if the lawyer recommends suing apple in the US based on their US trademark and that they have a good chance of winning then the next question is if they can afford to get started.

i can also imagine that a stern letter from a lawyer may let apple realize that they made a mistake in removing the game outside of china.


It could equally well be "it looks like they didn't infringe on us; or that they have more rights to the mark than us", so a climb down without losing face?? I'm not saying it is, but there's probably little way for most of us to know, you need to know IP law and Chinese, and the Chinese legal system.

>if you try to trademark this name in US now? //

If you try to register it now you'll find it's registered to Playsaurus, http://tmsearch.uspto.gov/bin/showfield?f=doc&state=4803:qzv... (serial no. 86389199; int. class. 041).


[dead]


America and the rest of the world. Why should we deal with a closed economy when they do whatever they want in our countries.


It is a wonder we talk all about huawei but accept they can block google, Facebook, Whatsapp, ... it is just ok they can do whatever they want in their countries as well as others. But not Eu, American, .... china is just great.


You need to read the details more carefully. Playsaurus messed up:

1. They launched in China without registering a trademark

2. A competitor registered the trademark after 3 months of their launch

3. They continued to sell for 4 years under a name trademarked by another company, making $73,000+ yearly from that one country

Now, they complain about it on Reddit, even though China is a 'First to File' company.

The fault lies entirely with Playsaurus, nothing illegal occurred here.

https://www.trademarknow.com/blog/first-to-file-versus-first...

This situation could have occurred in many other countries - the difference is probably that the competitor is content to just sell in China, under a Chinese name, whereas products sold anywhere else would need to use the English name.

Edit: Apple taking down the game worldwide is unusual though.


A Google search seems to reveal that they were targeted by a patent troll in 2018 as well. Seems this company can’t get any slack from life.

I would strongly hesitate to blaming the victim. You can easily make the case that they had poor business ops. But this shouldn’t have happened to them.

And all the same, I have a hard time empathizing with the anti-China rhetoric. Zynga’s Pincus has been quoted by multiple sources as saying along the lines of: “copy them until you get their results.” Gaming is pretty brutal in that regard, but no one complained when Samsung or LG copied Apple’s designs. There’s a lot of selective bias and double standards here.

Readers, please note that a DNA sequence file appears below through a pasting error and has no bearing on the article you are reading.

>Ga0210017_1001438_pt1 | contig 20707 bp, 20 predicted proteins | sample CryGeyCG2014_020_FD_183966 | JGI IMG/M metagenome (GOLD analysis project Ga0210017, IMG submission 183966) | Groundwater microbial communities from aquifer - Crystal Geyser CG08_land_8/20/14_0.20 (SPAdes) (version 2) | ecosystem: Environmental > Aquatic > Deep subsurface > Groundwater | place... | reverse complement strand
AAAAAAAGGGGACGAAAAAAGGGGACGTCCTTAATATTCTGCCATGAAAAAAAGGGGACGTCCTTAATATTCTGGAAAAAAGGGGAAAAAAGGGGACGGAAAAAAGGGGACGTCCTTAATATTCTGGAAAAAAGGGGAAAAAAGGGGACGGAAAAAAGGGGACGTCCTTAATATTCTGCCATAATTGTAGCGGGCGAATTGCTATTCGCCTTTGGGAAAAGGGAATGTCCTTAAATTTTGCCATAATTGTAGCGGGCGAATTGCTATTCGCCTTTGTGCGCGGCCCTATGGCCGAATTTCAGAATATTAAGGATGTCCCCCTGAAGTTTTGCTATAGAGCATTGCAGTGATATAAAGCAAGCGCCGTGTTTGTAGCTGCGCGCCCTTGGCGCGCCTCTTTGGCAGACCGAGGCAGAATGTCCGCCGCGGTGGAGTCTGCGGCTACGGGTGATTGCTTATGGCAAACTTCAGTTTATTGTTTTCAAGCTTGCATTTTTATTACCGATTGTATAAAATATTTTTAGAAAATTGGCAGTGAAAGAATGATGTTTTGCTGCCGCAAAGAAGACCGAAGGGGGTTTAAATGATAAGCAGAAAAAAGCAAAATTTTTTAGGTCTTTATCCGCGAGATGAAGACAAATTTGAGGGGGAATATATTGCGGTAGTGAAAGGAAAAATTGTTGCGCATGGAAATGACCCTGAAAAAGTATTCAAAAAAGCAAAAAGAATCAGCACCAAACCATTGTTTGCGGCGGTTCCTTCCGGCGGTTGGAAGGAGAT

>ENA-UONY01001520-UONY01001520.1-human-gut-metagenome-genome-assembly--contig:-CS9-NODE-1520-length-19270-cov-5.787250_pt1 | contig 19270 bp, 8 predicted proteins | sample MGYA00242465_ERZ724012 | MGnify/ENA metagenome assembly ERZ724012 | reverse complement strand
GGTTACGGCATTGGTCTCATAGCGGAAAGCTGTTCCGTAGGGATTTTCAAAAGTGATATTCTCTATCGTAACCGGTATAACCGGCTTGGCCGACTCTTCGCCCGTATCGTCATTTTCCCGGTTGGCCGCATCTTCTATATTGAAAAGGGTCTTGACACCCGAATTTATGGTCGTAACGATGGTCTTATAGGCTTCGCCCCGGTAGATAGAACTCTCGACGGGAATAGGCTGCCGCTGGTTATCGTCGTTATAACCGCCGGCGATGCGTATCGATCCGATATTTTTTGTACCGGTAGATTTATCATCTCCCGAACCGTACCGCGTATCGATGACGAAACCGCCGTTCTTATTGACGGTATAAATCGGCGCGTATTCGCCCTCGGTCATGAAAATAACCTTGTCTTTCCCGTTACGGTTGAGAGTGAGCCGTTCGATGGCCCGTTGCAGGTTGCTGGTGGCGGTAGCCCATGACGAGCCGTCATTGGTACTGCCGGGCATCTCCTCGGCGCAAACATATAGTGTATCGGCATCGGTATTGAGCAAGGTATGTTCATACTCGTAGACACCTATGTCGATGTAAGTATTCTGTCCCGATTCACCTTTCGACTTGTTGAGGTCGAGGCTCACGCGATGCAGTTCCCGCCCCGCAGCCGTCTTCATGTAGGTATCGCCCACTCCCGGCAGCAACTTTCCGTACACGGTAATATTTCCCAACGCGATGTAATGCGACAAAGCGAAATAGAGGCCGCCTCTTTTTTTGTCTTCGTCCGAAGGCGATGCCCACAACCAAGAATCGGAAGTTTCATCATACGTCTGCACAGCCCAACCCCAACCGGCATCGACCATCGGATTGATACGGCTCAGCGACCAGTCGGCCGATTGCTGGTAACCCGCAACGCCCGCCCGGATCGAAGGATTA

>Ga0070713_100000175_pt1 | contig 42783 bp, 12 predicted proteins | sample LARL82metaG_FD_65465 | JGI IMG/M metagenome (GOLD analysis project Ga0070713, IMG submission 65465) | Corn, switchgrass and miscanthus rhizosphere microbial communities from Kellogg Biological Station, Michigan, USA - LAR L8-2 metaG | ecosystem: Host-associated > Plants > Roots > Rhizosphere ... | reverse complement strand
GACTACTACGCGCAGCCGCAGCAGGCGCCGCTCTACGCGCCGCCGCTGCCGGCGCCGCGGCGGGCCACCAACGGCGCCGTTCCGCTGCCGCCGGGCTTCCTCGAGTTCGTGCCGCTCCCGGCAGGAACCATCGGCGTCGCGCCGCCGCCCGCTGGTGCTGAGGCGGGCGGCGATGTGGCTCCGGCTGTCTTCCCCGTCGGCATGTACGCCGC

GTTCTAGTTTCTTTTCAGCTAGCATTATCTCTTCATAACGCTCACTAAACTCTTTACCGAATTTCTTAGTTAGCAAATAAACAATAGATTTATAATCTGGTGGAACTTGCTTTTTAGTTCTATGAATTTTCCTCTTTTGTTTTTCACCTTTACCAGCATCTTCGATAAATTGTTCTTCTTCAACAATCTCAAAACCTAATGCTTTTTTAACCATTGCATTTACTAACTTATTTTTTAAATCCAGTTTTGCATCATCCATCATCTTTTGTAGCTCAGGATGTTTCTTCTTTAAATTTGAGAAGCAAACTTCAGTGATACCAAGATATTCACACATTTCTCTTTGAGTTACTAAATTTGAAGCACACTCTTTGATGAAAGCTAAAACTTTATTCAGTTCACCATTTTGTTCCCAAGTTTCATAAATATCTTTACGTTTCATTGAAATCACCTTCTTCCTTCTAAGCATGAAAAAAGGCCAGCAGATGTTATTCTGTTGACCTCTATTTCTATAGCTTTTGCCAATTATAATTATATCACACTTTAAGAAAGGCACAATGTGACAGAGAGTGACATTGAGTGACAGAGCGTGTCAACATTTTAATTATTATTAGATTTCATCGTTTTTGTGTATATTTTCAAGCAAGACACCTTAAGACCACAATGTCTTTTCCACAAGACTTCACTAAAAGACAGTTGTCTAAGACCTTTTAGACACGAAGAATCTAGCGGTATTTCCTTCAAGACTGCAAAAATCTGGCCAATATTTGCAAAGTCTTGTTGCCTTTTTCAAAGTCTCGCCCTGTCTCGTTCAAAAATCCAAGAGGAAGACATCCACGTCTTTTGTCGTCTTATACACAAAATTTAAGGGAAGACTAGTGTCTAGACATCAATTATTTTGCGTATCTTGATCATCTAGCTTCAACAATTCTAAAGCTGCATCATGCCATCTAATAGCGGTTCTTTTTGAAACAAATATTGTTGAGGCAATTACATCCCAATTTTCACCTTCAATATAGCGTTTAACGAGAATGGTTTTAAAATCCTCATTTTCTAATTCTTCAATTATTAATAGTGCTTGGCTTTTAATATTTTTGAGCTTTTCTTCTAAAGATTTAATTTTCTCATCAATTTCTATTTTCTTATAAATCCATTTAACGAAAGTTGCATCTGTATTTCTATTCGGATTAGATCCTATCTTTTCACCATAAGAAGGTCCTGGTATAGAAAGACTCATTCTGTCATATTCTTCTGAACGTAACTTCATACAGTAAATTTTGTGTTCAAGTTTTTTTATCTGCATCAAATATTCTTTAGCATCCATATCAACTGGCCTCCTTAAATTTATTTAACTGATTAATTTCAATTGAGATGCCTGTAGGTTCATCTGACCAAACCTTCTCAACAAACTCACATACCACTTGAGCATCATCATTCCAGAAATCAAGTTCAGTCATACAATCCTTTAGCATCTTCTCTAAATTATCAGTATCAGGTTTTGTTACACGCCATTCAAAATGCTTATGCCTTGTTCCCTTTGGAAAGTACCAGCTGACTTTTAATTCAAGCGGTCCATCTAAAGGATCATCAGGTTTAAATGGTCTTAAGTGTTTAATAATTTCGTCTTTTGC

Although I could fault China’s tech industry for other things, it’s really hard to stand up for the US in the broader context given the hypocrisy with which we apply our ideals.


> no one complained when Samsung or LG copied Apple’s designs

Apple and Samsung were locked in a legal battle over this very issue and in several countries. It was massive news at the time (circa 2011-2012) and even went to the US Supreme Court.

https://en.wikipedia.org/wiki/Apple_Inc._v._Samsung_Electron....

And here is a sample of some of the discussion in the tech community.

https://apple.slashdot.org/story/11/04/18/2053241/apple-sues...

There were a lot of people angry at Apple (and some at Samsung). A common refrain at the time was "There are only so many ways you can design a rectangle."


I tend to see "there were a lot of people angry at Apple" and "there are only so many ways you can design a rectangle" as supporting the idea that no one complained when Samsung or LG copied Apple's designs.


From the linked thread: https://apple.slashdot.org/comments.pl?sid=2089310&cid=35860...

> I find things about both platforms that are unique and that I prefer to the other. However, when you look at what Samsung did with their UI... It's pretty pathetic to be honest. They literally copied entire app UIs wholesale (even icons).


>no one complained when Samsung or LG copied Apple’s designs.

Making variations of a rectangular device with a touchscreen was always going to be a genre. And one already long trod in fiction. People also don't worry at there being yet another quake-alike.


For a time, Samsung did a lot more than just make a rectangular device with touchscreen. They made eerily similar packing material, including the artwork, nearly identical power brick, etc. Hell, as I recall they even had their own version of the dock connector. It was all too blatant to be anything but deliberate.